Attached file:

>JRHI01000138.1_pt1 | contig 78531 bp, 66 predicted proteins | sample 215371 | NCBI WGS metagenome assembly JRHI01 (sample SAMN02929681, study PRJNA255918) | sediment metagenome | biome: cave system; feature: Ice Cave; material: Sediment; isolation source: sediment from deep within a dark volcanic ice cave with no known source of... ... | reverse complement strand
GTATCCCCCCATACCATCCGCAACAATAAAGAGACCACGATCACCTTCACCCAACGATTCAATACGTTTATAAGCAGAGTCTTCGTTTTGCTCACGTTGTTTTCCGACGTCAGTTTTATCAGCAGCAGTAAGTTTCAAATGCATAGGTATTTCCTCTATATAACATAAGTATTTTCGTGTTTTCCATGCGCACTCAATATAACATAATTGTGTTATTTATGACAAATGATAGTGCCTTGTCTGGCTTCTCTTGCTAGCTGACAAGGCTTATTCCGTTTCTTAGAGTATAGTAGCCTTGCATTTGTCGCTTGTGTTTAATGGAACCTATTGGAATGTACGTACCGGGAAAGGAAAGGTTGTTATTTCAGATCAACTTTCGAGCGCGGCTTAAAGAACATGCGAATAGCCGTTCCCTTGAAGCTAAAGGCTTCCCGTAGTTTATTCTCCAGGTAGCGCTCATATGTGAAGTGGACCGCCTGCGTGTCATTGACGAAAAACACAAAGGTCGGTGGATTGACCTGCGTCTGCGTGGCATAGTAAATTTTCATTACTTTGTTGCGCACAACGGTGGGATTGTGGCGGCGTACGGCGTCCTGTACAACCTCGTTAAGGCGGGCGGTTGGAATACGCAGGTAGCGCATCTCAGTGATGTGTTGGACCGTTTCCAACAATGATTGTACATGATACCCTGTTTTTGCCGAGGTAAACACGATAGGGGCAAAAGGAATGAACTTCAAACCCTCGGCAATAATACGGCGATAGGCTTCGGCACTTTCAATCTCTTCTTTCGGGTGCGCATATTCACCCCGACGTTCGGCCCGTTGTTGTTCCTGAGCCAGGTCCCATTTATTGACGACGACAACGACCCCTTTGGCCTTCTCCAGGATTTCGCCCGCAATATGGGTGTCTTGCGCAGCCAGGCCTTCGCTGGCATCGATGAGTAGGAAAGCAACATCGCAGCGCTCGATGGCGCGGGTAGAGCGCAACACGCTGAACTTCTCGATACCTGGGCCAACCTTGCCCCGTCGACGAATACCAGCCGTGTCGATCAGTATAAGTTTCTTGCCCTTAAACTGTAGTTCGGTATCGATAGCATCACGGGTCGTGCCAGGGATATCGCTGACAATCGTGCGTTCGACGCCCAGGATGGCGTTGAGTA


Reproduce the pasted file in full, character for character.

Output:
>JRHI01000138.1_pt1 | contig 78531 bp, 66 predicted proteins | sample 215371 | NCBI WGS metagenome assembly JRHI01 (sample SAMN02929681, study PRJNA255918) | sediment metagenome | biome: cave system; feature: Ice Cave; material: Sediment; isolation source: sediment from deep within a dark volcanic ice cave with no known source of... ... | reverse complement strand
GTATCCCCCCATACCATCCGCAACAATAAAGAGACCACGATCACCTTCACCCAACGATTCAATACGTTTATAAGCAGAGTCTTCGTTTTGCTCACGTTGTTTTCCGACGTCAGTTTTATCAGCAGCAGTAAGTTTCAAATGCATAGGTATTTCCTCTATATAACATAAGTATTTTCGTGTTTTCCATGCGCACTCAATATAACATAATTGTGTTATTTATGACAAATGATAGTGCCTTGTCTGGCTTCTCTTGCTAGCTGACAAGGCTTATTCCGTTTCTTAGAGTATAGTAGCCTTGCATTTGTCGCTTGTGTTTAATGGAACCTATTGGAATGTACGTACCGGGAAAGGAAAGGTTGTTATTTCAGATCAACTTTCGAGCGCGGCTTAAAGAACATGCGAATAGCCGTTCCCTTGAAGCTAAAGGCTTCCCGTAGTTTATTCTCCAGGTAGCGCTCATATGTGAAGTGGACCGCCTGCGTGTCATTGACGAAAAACACAAAGGTCGGTGGATTGACCTGCGTCTGCGTGGCATAGTAAATTTTCATTACTTTGTTGCGCACAACGGTGGGATTGTGGCGGCGTACGGCGTCCTGTACAACCTCGTTAAGGCGGGCGGTTGGAATACGCAGGTAGCGCATCTCAGTGATGTGTTGGACCGTTTCCAACAATGATTGTACATGATACCCTGTTTTTGCCGAGGTAAACACGATAGGGGCAAAAGGAATGAACTTCAAACCCTCGGCAATAATACGGCGATAGGCTTCGGCACTTTCAATCTCTTCTTTCGGGTGCGCATATTCACCCCGACGTTCGGCCCGTTGTTGTTCCTGAGCCAGGTCCCATTTATTGACGACGACAACGACCCCTTTGGCCTTCTCCAGGATTTCGCCCGCAATATGGGTGTCTTGCGCAGCCAGGCCTTCGCTGGCATCGATGAGTAGGAAAGCAACATCGCAGCGCTCGATGGCGCGGGTAGAGCGCAACACGCTGAACTTCTCGATACCTGGGCCAACCTTGCCCCGTCGACGAATACCAGCCGTGTCGATCAGTATAAGTTTCTTGCCCTTAAACTGTAGTTCGGTATCGATAGCATCACGGGTCGTGCCAGGGATATCGCTGACAATCGTGCGTTCGACGCCCAGGATGGCGTTGAGTA